Thursday, October 26, 2006

Why I Am Afraid of Spiders & Moths

I don't think I need to say anything else. That picture speaks a thousand words. But I will say a little more:

These things (baboon spiders) live in people's homes in South Africa. I used to see legs sticking out from under my furniture. Spider legs! Big enough to stick out from under furniture! Big, hairy spider legs just waiting for me to walk by or - worse - go to sleep unknowingly.

To put these creatures into context: they are large enough to set off the internal motion detector associated with a house alarm. Believe me, I speak from experience.

I once found one in my car. I tell you, it was waiting for me. "Heehee," thought the spider, "if I can't get her with my big furry legs in her home then I will wait here in the car."

You. Have. Got. To. Be. Kidding. Me.

I am also terrified of moths. Yes, moths. That fear likely requires a little more explanation. I was working night shifts in an ER and was sitting outside one morning at about 3:00. I felt something fluttering around my ear and, naturally, reached up with my finger to figure out what was going on.

Lesson number one: if you are sitting outside of an ER at 3:00 in the morning and feel something in your ear, do not put your finger in your ear.

The reason is that this gives whatever was fluttering outside of your ear only one direction to go: inside your ear. And once a moth is inside of your ear, it goes nuts. Flapping around, trying to get out. But it can't get out so it flaps even more frantically.

I went running into the ER with my head tipped to one side, trying to shake the flapping nightmare out.

Lesson number two: you can't shake a flapping nightmare out of your ear once it is in there.

The nurses later said that they thought I was having a really awful seizure. After explaining what had happened, they called friendly Dr. ENT to the scene. He laughed at me before shining his penlight into my ear.

Lesson number three: if you have a flapping nightmare in your ear and have subsequently convinced the ER nurses that you are not having a seizure, don't let your friendly Dr. ENT shine his penlight into your ear.

The reason for this is that it will make the nightmare flapping turn into hell on earth. The noise was unbearable and the sensation made every nerve in my body scream out in disgust.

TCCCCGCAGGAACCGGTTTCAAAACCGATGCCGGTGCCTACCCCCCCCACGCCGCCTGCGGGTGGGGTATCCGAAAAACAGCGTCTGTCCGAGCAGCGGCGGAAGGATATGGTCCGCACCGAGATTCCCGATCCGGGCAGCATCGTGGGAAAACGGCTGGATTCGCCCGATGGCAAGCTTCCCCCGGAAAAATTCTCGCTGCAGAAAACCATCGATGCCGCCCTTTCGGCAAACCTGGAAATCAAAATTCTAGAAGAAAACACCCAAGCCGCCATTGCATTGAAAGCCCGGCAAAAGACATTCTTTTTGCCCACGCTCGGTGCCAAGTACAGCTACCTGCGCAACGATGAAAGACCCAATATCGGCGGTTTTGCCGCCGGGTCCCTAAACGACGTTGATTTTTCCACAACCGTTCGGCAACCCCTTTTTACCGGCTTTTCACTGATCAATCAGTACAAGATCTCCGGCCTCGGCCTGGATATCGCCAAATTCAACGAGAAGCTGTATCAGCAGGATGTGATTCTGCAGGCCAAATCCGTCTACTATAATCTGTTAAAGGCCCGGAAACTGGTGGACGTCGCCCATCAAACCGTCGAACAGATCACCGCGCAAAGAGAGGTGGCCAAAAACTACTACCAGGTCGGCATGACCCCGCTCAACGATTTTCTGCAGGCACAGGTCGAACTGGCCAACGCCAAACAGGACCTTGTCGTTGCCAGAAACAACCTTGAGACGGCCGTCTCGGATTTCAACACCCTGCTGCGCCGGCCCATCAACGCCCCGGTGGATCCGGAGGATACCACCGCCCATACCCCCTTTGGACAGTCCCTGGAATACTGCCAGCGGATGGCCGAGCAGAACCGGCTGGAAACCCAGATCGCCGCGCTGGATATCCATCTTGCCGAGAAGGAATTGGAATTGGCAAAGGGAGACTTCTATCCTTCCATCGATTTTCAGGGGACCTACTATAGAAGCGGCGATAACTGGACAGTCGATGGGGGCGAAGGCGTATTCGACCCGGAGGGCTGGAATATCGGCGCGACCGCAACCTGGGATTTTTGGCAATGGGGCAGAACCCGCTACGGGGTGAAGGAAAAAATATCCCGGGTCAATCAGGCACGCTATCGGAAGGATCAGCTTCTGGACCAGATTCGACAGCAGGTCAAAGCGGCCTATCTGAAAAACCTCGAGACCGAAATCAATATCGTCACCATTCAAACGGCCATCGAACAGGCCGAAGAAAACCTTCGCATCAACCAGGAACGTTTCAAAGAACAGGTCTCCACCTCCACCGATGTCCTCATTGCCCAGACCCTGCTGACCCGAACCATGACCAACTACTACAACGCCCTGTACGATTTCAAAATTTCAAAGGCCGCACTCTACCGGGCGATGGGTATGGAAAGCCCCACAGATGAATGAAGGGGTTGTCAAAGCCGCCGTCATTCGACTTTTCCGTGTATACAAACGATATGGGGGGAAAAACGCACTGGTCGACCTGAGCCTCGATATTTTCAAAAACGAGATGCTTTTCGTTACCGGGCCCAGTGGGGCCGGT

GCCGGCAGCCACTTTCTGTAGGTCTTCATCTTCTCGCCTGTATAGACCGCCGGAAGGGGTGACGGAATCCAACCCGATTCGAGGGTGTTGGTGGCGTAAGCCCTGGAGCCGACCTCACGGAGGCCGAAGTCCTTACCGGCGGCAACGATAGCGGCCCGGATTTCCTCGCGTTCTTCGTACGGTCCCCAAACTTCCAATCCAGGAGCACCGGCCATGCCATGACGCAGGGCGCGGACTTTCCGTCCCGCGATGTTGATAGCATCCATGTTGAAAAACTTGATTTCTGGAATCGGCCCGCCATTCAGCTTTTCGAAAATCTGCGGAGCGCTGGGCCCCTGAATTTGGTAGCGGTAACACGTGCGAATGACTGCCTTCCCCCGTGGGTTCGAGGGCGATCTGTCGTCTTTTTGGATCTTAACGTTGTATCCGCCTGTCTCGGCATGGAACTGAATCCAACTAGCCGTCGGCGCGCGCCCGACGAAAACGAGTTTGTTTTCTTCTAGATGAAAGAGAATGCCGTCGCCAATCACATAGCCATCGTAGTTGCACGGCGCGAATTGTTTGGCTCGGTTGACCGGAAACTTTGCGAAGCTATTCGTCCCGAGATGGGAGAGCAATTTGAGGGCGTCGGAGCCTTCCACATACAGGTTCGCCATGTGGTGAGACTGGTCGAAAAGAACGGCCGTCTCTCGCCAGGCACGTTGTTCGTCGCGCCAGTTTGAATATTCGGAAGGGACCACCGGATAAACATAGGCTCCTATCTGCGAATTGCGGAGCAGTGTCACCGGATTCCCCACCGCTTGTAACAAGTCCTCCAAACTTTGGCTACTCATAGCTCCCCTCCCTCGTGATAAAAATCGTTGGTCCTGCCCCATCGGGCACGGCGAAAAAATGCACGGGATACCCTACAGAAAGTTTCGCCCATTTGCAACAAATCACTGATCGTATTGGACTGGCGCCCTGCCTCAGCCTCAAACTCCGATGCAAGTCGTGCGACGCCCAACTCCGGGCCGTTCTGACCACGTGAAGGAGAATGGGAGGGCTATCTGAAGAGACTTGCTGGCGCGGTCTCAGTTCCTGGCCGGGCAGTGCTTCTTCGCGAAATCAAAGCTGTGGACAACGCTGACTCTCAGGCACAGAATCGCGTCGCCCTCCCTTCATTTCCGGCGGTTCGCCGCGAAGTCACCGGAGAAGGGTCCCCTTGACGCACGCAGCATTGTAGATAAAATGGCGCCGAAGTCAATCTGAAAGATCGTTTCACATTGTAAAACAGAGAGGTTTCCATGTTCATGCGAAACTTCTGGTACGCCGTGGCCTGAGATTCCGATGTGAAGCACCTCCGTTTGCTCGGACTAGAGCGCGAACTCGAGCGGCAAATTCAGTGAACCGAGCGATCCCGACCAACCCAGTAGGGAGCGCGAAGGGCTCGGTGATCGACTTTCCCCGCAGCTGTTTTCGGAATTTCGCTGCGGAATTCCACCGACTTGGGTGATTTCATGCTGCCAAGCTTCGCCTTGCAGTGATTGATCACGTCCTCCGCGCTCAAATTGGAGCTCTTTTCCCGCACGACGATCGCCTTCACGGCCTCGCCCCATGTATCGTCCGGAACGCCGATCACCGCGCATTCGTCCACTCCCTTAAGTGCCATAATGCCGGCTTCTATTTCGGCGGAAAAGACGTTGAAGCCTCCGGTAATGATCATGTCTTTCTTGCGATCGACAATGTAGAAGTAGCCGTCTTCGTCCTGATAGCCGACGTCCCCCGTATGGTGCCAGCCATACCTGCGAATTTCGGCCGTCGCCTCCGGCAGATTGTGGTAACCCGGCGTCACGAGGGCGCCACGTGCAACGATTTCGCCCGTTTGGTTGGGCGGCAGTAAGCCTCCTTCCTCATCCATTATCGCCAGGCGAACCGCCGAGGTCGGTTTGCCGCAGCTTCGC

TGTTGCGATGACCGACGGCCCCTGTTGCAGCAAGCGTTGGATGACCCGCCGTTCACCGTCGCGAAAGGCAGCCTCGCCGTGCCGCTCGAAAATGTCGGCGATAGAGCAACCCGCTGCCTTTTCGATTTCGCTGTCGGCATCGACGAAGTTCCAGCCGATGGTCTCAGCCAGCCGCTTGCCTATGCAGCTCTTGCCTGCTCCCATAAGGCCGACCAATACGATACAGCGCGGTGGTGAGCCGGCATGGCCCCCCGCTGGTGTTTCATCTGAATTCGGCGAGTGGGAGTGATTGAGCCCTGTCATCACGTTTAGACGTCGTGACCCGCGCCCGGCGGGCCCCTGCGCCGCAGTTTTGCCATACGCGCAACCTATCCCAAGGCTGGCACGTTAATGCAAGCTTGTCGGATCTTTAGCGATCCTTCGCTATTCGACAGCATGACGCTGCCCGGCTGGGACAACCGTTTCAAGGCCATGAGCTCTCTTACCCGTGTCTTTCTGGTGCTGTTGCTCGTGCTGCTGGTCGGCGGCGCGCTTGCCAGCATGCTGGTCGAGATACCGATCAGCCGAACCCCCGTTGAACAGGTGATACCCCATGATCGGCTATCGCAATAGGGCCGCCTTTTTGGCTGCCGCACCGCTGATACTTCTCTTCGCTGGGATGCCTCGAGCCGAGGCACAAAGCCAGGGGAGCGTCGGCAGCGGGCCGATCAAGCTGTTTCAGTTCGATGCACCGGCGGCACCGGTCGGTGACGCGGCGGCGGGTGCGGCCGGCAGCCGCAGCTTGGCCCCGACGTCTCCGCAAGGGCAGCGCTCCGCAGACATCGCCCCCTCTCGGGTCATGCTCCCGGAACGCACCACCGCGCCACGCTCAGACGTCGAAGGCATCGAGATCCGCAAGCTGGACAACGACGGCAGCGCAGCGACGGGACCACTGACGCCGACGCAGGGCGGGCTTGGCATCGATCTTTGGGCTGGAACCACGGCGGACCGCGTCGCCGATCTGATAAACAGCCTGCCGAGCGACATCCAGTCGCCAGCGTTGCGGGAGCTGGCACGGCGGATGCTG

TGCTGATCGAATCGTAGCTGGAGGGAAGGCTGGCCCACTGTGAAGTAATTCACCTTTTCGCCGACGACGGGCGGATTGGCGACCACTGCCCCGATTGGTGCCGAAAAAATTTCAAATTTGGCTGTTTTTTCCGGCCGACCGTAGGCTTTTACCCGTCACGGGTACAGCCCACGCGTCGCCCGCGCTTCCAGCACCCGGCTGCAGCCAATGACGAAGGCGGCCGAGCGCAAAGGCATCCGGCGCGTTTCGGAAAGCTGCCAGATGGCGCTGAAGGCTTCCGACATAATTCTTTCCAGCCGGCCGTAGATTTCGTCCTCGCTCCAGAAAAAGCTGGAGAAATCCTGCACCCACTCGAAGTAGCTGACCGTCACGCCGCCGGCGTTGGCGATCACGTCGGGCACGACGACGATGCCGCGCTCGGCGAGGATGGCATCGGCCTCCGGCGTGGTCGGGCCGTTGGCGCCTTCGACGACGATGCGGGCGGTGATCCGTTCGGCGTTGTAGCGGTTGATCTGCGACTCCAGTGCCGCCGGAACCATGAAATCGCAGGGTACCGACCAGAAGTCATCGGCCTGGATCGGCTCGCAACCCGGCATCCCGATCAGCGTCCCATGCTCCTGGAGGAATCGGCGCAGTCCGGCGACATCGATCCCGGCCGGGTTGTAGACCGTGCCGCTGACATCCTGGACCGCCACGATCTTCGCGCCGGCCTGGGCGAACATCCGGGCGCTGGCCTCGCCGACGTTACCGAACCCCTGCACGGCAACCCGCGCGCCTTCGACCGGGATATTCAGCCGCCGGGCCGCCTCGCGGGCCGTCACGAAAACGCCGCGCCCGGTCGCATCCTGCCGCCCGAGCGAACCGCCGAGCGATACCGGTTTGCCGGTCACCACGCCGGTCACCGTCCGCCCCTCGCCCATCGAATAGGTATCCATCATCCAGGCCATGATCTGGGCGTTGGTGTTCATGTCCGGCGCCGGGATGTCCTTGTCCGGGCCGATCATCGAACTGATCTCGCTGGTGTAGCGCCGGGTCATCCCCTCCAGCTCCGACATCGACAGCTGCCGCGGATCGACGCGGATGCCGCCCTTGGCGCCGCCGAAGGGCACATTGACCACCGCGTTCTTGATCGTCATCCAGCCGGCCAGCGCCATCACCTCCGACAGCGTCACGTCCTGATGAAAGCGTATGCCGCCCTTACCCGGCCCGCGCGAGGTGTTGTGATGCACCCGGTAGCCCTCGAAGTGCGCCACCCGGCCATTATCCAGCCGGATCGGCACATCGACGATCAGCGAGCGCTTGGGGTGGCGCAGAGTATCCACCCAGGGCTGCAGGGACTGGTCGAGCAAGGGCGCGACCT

Friendly Dr. ENT finally flushed the critter out of my ear and I was free to go. Free to go forth and live the rest of my life with an intense fear for moths. Which makes it paradoxical that I am also terrified of spiders because they would likely be quite good friends to have when one freaks out when a moth enters their home.

I wish I could make this stuff up. I really do. My life would be so much simpler.


Empress Bee said...

oh great, now I am afraid of moths too! i have got to stop reading so many blogs! i was already afraid of spiders so that is no problem, but moths.......sigh.

(smiles) bee

Cathy said... know this isn't funny but you have given me my first laugh of this day..Thank you..I was just imagining you jumping around and nurses thinking you were having a seizure.

As for spiders. I hate them also and I'm scared to death of them. I was bitten by a spider in Fla. once. It was the most physically ill I have ever been. And I was ill for weeks on end. IVs and the whole nine yards..I couldn't even take a sip of water for weeks without getting violently ill. That spider in your picture is a horrible looking thing!

Dr. A said...

I'm with you on the spiders - I'm not a fan...

dr. whoo? said...

Ok, you have totally squicked me out, and now I have to go to bed thinking of ginormous spiders and moths in the ear! Eeek! Count me as another arachnophobic. I think it is an evolutionarily sound fear! Love your blog :)